The answer admitted the taking of the 10 1/3 cavanes of palay, as alleged in the petition, but denied the other allegations of petitioner; pleaded the unconstitutionality of section 14 of Republic Act 1199, allowing the change in the system of tenancy, and disputed its applicability to petitioner-tenant for lack of requisite notice to the landlord; claimed that the tenant had forfeited the right to stay in the land because he cultivated other landholdings without the landlord's knowledge and consent; and counterclaimed for the ejectment of the tenant on the ground that he had injured the landholding and impaired its productivity; and further, claimed back the land for cultivation by the son of the landlord, who is allegedly in urgent need of work.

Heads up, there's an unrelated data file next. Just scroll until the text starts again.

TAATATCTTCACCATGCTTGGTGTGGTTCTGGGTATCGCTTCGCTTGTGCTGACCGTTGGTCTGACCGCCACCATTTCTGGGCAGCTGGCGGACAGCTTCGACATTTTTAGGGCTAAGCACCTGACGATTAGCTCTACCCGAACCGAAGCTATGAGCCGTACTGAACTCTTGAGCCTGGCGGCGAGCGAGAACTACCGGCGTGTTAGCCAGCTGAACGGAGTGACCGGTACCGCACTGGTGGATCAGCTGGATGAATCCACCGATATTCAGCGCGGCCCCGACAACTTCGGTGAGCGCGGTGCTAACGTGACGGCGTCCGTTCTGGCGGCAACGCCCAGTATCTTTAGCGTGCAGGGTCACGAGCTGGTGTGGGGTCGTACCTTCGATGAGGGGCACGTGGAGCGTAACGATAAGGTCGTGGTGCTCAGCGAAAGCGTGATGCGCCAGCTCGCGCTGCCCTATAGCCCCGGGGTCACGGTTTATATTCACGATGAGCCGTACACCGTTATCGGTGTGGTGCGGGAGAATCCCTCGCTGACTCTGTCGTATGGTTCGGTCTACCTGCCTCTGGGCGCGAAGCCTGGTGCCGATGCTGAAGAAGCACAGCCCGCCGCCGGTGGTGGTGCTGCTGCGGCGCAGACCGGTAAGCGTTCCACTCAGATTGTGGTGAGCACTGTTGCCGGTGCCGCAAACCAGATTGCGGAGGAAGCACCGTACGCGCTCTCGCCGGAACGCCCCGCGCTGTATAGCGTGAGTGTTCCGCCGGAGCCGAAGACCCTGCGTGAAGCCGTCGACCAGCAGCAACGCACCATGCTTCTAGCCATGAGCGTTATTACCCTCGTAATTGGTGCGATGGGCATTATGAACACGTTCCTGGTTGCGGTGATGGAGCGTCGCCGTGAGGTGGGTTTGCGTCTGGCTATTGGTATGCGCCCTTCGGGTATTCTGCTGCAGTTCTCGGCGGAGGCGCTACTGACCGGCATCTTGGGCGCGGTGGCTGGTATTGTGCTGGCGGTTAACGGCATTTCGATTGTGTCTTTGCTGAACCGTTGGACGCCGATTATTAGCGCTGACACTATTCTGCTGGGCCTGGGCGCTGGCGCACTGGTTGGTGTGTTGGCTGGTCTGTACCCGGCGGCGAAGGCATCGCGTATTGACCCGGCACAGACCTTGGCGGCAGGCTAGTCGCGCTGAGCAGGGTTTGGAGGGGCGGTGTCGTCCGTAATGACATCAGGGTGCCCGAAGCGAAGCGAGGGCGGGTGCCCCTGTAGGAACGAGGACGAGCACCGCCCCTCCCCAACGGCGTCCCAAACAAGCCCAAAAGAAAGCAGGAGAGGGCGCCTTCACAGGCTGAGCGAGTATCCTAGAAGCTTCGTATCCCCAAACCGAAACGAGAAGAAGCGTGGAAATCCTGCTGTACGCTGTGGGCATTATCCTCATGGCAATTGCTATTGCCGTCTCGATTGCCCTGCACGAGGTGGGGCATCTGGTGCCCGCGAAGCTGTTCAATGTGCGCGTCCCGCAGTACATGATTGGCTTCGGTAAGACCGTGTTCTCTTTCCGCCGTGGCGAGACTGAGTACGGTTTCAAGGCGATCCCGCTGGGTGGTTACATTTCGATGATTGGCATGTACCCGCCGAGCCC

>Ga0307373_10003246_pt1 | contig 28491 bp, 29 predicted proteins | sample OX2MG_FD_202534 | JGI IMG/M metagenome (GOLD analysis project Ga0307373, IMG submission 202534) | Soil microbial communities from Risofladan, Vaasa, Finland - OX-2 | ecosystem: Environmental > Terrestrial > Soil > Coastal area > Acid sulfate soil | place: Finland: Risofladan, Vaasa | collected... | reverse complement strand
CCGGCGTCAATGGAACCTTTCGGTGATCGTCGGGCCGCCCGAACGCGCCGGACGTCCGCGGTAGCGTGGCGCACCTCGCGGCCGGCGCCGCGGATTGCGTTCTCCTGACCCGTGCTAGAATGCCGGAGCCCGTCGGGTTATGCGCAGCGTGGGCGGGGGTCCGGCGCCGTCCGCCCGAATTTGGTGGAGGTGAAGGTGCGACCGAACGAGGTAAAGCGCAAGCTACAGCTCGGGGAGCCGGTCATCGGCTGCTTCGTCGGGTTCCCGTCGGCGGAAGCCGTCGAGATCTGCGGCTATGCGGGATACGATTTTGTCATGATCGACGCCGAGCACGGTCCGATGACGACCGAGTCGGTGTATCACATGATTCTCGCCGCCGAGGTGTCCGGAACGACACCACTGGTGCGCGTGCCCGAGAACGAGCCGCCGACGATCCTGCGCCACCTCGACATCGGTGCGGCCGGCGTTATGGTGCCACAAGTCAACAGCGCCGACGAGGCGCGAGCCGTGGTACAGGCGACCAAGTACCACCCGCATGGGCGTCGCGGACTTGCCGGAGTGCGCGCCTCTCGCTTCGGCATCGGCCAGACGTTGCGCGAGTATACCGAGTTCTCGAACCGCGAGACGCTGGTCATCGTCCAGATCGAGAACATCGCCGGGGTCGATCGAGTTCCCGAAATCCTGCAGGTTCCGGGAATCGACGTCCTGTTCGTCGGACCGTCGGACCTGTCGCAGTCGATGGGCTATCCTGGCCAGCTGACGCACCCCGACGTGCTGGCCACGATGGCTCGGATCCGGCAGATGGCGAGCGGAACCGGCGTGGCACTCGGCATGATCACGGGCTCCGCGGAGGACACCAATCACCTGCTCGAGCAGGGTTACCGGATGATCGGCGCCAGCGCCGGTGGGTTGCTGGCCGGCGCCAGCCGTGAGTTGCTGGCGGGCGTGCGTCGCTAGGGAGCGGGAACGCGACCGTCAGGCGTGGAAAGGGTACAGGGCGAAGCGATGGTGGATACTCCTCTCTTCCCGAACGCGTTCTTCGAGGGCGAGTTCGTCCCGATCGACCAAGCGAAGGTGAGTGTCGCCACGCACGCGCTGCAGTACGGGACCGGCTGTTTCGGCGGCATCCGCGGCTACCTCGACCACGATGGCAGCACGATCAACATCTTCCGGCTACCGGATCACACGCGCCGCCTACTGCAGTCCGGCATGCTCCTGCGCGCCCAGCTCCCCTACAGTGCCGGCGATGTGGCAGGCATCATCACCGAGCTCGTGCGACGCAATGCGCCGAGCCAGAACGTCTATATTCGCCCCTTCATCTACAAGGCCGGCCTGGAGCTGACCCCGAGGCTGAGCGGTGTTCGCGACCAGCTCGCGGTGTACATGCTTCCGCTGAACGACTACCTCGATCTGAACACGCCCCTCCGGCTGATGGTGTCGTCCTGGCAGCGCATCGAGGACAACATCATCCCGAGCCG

After trial, the Agrarian court, on July 13, 1963, found for the tenant; allowed recovery of the 10 1/3 cavanes of palay from the landlord, or its equivalent value; declared the tenancy system to be on a leasehold basis beginning from the agricultural year 1963-1964, and dismissed the landlord's counterclaims. It denied the tenant's recovery of litigation expenses and counsel fees for lack of bad faith in the landlord.

From the decision, the landlord, Enriquez, appealed directly to this Court, assigning several errors of fact and law as committed by the trial judge.